Ulsteinvik: Multigenerational city
Our focus within the study was on the city’s waterfront and park system. We took this opportunity to learn more about how we can better design coastal landscapes, integrate play as a pedagogy, and design for health with regards to humans and ecosystems.
We start every project with a question, how can we make more meaningful and liveable environments for all livingkind. From here we began to dissect the territory of Ulsteinvik; Who lives here, how was it settled, what type of soils, vegetation, agriculture, industries, and cultural activities take place here? Ulsteinvik is in-fact an incredibly well placed village. It is within walkable proximities to the fjore, fjell and the wild. It has a network of green fingers extending through the city that can be utilised as a framework for its future structure, offering many recreational opportunities and closeness to biodiversity.
Through this study we looked at how the natural landscape can be a guiding point for the future development of the city. When looking at historical images and maps it becomes evident that Ulsteinvik is truly a city within the fjell and fjære. Historically the water was much closer to the city centre, and due to climate change the appearance of water will be increasingly evident.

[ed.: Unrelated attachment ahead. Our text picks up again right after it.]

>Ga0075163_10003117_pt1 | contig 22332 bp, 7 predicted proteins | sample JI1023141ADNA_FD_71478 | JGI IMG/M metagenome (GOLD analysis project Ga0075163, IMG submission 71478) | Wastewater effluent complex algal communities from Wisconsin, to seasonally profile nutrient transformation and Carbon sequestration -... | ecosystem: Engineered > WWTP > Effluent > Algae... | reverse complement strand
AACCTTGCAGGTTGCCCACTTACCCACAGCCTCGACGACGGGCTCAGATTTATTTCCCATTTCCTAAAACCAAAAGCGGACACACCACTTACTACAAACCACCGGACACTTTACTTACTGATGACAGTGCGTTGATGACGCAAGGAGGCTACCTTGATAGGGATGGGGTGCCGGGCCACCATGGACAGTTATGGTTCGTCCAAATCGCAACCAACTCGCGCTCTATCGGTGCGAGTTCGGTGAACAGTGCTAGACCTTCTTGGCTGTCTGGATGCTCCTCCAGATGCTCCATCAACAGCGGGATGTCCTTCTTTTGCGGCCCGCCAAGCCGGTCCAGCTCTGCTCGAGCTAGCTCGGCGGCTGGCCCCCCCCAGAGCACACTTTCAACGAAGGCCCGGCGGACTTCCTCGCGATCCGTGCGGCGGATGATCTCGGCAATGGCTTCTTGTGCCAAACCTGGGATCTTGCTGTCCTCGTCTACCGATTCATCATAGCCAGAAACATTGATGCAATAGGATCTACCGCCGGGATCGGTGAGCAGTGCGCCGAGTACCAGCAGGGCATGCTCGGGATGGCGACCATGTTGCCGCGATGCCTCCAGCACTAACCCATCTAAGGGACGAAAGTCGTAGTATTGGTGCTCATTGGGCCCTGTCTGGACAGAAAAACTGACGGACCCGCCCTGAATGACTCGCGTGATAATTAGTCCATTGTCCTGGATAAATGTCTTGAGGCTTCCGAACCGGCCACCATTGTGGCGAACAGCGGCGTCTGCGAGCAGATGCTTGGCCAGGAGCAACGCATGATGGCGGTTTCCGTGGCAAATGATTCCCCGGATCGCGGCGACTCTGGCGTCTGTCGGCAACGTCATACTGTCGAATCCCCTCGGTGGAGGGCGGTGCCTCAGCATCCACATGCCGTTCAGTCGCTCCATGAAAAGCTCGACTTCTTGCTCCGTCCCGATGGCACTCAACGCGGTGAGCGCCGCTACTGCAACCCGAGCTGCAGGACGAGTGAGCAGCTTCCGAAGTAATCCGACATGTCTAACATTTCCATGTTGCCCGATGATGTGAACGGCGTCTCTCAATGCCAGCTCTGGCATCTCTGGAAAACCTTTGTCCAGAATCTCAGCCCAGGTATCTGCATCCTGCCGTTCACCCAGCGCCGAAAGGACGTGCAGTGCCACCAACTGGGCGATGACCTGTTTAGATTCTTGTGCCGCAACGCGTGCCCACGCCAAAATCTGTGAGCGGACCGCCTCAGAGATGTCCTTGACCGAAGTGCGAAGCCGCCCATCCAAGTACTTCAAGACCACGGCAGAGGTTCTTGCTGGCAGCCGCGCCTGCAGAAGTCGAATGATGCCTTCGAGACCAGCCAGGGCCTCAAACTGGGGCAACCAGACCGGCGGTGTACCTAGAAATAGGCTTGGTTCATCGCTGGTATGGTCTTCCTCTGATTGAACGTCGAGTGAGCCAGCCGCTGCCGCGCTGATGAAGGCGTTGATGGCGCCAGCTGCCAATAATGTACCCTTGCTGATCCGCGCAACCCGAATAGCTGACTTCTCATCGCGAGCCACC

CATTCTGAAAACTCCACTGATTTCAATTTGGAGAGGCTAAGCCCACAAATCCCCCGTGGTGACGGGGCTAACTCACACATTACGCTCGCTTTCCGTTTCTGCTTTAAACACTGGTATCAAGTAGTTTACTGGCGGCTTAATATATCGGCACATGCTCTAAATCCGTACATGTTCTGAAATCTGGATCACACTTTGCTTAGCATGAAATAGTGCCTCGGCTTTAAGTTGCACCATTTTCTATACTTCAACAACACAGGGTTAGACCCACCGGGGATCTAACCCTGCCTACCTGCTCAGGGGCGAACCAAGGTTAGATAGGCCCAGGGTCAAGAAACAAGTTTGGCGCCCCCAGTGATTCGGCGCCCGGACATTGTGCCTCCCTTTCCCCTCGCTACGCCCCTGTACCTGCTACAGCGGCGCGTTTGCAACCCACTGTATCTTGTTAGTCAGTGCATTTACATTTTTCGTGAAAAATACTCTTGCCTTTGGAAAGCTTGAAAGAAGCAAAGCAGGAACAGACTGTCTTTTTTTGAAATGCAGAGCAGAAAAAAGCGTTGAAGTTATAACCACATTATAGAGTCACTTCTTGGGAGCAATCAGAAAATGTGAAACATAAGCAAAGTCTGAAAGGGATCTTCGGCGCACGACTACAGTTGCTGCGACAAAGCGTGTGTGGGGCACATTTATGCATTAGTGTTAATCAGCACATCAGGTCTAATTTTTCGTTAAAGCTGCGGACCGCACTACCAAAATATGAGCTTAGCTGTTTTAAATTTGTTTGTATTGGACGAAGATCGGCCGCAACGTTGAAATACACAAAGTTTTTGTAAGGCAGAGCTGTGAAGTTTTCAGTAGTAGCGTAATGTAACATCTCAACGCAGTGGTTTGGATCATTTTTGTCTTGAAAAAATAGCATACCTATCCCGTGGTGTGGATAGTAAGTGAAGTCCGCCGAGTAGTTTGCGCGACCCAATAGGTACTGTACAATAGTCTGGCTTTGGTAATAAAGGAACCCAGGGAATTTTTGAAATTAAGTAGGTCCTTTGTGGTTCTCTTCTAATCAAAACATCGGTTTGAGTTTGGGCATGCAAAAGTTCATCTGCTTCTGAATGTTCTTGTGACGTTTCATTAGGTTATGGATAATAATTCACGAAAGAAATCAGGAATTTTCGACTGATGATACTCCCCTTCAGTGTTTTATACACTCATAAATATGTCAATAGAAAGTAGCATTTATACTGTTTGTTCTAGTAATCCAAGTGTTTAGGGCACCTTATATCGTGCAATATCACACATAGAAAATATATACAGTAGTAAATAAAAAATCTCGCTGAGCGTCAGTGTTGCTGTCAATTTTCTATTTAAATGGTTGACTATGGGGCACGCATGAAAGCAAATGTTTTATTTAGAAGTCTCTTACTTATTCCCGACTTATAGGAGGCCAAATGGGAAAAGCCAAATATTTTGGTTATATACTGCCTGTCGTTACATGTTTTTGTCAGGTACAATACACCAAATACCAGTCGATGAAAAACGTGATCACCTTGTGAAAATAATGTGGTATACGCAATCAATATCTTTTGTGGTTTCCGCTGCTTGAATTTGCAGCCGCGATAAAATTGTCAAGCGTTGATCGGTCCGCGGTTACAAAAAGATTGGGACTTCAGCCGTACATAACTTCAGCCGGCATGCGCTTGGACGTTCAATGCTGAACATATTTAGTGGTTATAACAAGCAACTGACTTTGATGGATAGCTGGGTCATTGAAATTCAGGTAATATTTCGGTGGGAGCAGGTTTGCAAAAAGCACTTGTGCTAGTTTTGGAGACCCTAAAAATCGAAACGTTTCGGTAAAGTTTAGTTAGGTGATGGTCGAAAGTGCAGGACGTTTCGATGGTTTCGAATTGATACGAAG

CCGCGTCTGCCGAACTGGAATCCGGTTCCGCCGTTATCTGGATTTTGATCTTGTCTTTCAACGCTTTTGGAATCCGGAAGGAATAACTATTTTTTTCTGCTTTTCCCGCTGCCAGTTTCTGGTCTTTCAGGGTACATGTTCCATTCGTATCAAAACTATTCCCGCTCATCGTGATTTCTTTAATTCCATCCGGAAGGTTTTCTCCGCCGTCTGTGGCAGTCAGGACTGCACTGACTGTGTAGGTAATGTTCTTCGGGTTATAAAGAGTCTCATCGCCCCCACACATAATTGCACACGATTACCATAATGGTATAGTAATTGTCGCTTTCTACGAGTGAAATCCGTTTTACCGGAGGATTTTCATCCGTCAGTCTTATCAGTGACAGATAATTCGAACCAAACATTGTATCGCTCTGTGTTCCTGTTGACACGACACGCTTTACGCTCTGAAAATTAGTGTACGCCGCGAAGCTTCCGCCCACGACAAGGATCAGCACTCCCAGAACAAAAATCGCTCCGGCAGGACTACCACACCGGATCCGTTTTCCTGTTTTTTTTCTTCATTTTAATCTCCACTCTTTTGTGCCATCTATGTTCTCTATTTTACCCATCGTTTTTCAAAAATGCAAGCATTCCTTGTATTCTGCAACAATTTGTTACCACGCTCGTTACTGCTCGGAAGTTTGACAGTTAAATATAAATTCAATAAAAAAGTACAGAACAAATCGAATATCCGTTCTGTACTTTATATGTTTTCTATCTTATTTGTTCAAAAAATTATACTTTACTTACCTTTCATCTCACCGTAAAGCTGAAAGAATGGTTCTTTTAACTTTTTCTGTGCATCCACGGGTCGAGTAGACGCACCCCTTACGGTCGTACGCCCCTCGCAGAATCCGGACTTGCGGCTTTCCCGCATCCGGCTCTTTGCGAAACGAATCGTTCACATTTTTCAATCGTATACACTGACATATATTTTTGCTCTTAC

Within the strategic masterplan we emphasize extending and utilising the green fingers as a tool for the city and as a resource for maintaining a healthy blue waterfront. This will create an extensive network from the fjore to the fjell and an important connection for the city. The idea of health and healing landscapes is explored along the sauneselva where we suggest the idea of “the saunes health network” - a park system that interweaves health facilities and the cities adjacent landscape. This idea of health also extends itself to a greener city center, that is made for people and hosting life in the city. At the same time we believe that the transformation of the waterfront is a necessary measure for increasing good city life and building maritime culture. This involves a softening of the waters edge to rebuild maritime landscapes and habitats, and has been done in close dialogue with marine specialists - here we really wanted to understand how we can work with the cities landscape both above and below the water along the urban coast line. On a more principle level, climate adaptation and the notion of play can be found throughout the landscape plan; which we believe will create a city that expects the unexpected, is curious, and fun to live in for all ages.